We carried on our afternoon as normal, I was feeling a few period pain like cramps but nothing different to I’d been having for the last few weeks and certainly nothing I would call contractions. We decided we should probably clear some space in our office/ spare room so we could open out the sofa bed if we needed my parents to come and stay.

As the evening went on I was feeling more cramps but still not really contractions and nothing regular and I told Barry I didn’t think anything would happen overnight so about 10pm we headed up to bed to try and get some sleep…

You can read the rest of Gabriel’s birth story here.


A birth story

A birth story

It seems a bit strange to be writing about my birth experience when Toby is already four months old but it seems that a blog primarily about being a mum would be incomplete without a record of how my baby arrived in our family. I am also finding as the weeks and months pass I am forgetting some of what happened so I want to write it down before it disappears from my memory altogether!

I had a straightforward pregnancy really. I had nausea constantly from about week 6 to week 12 but I was only actually sick twice. From about 30 weeks I had quite severe pain in my hips but it came and went and only usually lasted a minute or two when it was there. Other than that I was just really tired, which wasn’t helped by the fact that I was still teaching (and on my feet for a lot of the day) right up to 37 weeks. And whereas in some jobs your colleagues might make allowances because you’re pregnant, teenage kids show no such sympathy!

My bump was measuring a couple of centimetres big throughout most of my pregnancy. I got really fed up with everyone asking me if I was sure it wasn’t twins, or telling me I was going to have a massive baby. I’m still not sure how measuring the outside of a bump can be at all accurate or useful – I know some of my bump was definitely due to excessive cake consumption and nothing to do with the size of my baby.

Anyway, to the birth. I had somewhat ill-advisedly decided to work right up until the end of the summer term, which took me to 37 weeks pregnant. I was really glad that the last couple of weeks of term were pretty quiet – I was huge, and knackered! If I had made it to my due date I would have had almost three weeks of summer holiday to relax and prepare myself. As it turned out Toby had different ideas! Eleven days after we broke up was sitting on the sofa with my husband and we were discussing whether we would be able to go to the recording of a comedy TV show which we had tickets for the next day. I got up to go to the loo and just before I got there my waters broke all over the kitchen floor! Decision made.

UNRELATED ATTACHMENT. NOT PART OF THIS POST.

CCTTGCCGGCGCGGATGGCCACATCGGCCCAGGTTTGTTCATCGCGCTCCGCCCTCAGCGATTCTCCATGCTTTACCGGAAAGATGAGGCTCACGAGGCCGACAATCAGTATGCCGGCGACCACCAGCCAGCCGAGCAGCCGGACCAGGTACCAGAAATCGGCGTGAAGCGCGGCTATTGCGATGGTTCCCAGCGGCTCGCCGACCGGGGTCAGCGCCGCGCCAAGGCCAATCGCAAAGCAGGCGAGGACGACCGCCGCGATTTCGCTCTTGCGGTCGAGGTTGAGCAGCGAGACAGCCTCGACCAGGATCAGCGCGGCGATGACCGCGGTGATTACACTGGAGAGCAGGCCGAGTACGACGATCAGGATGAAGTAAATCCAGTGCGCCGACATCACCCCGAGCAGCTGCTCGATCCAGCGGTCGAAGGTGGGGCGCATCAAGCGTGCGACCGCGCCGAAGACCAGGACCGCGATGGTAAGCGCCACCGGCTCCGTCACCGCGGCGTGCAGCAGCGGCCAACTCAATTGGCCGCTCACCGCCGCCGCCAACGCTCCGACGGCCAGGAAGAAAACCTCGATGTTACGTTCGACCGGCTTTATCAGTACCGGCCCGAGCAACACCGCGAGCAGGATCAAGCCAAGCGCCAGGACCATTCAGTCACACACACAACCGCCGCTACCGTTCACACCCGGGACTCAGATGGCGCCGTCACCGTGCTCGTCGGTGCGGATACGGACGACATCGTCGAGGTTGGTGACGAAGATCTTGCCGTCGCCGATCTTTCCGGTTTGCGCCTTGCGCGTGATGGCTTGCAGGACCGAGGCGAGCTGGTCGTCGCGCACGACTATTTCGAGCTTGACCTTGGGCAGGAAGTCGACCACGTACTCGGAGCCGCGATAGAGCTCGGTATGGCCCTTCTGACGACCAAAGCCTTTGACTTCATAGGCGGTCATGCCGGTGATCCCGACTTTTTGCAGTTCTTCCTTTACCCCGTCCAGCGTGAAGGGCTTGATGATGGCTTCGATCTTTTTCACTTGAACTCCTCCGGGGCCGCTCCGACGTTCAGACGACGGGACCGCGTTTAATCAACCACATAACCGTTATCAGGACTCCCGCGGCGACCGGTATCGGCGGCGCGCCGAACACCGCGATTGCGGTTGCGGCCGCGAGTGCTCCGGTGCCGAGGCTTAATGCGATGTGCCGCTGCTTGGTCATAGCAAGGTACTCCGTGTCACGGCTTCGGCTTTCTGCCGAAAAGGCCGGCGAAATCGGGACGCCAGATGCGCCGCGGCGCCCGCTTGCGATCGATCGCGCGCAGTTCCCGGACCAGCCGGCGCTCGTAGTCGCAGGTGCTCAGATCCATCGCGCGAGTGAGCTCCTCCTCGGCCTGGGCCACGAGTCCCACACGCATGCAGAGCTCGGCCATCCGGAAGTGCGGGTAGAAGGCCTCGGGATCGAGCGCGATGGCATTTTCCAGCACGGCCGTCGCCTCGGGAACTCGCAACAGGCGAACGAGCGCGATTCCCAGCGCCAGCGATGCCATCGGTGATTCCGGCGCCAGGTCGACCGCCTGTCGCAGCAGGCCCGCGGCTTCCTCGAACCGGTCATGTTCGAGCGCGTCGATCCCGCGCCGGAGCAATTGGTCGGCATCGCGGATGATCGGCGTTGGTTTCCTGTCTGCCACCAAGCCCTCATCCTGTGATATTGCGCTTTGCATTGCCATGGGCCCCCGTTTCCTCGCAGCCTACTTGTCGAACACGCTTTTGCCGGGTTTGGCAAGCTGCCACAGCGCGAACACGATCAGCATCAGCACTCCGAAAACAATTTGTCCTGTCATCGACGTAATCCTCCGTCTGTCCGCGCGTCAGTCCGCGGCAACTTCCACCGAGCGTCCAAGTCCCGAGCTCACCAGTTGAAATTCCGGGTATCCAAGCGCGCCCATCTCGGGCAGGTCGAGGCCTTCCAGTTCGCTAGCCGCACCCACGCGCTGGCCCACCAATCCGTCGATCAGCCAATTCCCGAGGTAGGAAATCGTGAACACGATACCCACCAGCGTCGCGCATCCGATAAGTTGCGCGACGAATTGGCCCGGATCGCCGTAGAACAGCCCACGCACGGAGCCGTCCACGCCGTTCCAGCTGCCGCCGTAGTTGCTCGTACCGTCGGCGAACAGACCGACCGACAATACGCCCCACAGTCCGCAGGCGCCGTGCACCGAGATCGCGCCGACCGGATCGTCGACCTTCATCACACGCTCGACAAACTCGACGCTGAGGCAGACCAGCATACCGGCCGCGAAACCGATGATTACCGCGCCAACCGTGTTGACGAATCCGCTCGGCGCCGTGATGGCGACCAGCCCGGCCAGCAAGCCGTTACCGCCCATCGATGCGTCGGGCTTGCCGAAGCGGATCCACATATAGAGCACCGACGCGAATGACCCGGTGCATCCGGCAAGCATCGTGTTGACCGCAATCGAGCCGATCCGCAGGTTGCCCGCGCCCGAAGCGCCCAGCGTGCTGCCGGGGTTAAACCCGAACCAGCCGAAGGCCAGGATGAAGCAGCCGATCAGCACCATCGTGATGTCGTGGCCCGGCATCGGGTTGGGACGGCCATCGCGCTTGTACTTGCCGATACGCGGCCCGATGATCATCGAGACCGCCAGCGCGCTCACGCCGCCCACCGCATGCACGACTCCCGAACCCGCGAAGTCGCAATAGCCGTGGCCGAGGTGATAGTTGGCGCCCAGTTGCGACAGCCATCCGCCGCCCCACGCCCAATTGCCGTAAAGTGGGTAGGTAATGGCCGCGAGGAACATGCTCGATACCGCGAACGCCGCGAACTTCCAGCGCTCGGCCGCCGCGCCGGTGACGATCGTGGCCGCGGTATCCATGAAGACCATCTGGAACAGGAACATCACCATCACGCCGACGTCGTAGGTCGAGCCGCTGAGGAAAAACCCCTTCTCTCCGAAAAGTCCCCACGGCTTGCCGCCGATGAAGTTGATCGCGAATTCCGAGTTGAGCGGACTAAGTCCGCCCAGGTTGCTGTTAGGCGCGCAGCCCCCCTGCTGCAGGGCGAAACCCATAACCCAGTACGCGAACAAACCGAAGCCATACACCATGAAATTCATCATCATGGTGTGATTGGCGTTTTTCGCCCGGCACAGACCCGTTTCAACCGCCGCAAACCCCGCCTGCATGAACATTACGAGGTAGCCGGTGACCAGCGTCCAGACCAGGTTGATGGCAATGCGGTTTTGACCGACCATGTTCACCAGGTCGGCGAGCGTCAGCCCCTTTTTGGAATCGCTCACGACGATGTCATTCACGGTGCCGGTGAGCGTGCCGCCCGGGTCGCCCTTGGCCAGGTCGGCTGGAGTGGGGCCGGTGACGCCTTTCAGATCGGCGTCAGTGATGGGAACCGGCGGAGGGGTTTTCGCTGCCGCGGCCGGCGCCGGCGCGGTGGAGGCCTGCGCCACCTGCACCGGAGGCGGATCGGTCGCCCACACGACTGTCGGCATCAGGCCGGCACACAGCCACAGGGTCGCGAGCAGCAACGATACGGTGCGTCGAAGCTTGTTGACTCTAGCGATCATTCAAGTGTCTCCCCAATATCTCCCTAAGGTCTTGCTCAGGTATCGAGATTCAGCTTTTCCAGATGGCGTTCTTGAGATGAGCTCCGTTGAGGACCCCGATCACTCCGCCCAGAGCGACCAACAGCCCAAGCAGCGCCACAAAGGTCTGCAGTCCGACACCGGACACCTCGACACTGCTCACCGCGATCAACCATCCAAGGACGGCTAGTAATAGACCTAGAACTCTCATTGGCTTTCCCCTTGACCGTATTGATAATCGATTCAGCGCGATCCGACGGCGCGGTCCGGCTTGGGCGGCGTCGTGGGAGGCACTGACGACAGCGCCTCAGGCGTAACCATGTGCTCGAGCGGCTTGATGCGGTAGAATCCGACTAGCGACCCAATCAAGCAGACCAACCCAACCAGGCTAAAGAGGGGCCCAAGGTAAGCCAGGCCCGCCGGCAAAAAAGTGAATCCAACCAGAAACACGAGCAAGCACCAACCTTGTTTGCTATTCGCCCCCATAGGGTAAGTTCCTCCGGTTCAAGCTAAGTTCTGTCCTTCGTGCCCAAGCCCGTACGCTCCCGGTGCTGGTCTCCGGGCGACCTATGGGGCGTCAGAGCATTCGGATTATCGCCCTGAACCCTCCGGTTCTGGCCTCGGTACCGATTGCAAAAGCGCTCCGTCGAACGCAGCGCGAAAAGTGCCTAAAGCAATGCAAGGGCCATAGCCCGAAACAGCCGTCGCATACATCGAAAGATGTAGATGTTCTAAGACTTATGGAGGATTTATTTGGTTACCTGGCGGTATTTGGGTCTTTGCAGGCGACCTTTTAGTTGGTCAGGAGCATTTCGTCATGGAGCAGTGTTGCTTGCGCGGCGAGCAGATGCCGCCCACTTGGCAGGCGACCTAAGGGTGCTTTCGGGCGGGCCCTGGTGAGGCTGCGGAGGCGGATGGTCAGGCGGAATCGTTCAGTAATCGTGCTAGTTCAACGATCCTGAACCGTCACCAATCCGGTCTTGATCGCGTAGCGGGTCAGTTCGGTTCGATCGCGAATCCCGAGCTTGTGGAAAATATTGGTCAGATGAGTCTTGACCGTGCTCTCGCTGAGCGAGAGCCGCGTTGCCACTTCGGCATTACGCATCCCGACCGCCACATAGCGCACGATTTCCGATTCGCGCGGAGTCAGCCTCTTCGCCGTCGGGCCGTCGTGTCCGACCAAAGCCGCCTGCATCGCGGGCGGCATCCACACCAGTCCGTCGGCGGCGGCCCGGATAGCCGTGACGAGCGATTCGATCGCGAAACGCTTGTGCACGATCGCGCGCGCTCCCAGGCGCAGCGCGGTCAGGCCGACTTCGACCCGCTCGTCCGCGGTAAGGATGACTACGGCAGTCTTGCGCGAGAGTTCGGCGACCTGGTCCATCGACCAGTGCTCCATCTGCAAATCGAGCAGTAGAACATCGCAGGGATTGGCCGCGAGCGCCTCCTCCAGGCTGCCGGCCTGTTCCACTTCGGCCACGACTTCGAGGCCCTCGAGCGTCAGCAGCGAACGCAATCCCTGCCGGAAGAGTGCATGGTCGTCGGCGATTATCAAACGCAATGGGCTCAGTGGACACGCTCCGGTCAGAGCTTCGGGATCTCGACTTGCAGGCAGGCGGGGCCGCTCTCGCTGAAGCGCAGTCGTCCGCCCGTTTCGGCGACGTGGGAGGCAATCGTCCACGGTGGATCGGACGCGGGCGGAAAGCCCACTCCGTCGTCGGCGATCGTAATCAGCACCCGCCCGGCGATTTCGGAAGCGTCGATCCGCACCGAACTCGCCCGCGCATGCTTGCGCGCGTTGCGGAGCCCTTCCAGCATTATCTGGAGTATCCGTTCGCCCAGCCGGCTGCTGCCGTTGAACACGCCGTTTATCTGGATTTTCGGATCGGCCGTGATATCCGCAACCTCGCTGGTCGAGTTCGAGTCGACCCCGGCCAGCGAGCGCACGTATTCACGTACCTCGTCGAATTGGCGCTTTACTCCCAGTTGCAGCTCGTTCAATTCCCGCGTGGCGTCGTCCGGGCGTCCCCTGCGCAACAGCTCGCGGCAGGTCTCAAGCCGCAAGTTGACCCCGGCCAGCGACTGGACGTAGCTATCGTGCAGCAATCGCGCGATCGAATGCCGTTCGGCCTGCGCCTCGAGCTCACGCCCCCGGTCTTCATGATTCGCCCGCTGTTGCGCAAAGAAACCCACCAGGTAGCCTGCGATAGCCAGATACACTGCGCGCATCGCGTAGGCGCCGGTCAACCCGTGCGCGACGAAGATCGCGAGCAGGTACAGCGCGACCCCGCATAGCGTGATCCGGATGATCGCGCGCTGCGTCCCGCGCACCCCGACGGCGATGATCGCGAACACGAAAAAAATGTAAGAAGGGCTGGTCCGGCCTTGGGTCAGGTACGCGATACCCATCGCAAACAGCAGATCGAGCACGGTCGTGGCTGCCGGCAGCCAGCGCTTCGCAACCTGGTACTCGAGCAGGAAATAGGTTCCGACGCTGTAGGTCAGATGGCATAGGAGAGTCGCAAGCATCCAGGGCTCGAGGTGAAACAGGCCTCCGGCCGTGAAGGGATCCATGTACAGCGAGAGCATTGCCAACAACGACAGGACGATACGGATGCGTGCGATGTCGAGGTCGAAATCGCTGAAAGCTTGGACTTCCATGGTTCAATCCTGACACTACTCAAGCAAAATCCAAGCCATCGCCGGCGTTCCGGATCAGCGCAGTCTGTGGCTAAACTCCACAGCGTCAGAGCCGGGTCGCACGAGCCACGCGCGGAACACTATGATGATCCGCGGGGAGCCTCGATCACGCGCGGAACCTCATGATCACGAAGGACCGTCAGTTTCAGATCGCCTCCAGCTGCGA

I wasn’t having any contractions or other signs of labour but after a quick call to the hospital they asked us to go in so I could be monitored. So at 11 pm we made our way to the maternity unit. We were there an hour or so while I was put on a monitor. The baby was doing fine and they could detect some mild contractions but nothing much was happening. The midwife advised us that their policy was to allow 72 hours after waters breaking for labour to start naturally before induction. Apparently after 72 hours there is a much greater risk of infection. So we were sent home with an induction booked for 3 days later and appointments to come in and be monitored on the days in between. I was so weird going home that night thinking that our baby could arrive at any time and would definitely be with us by the weekend.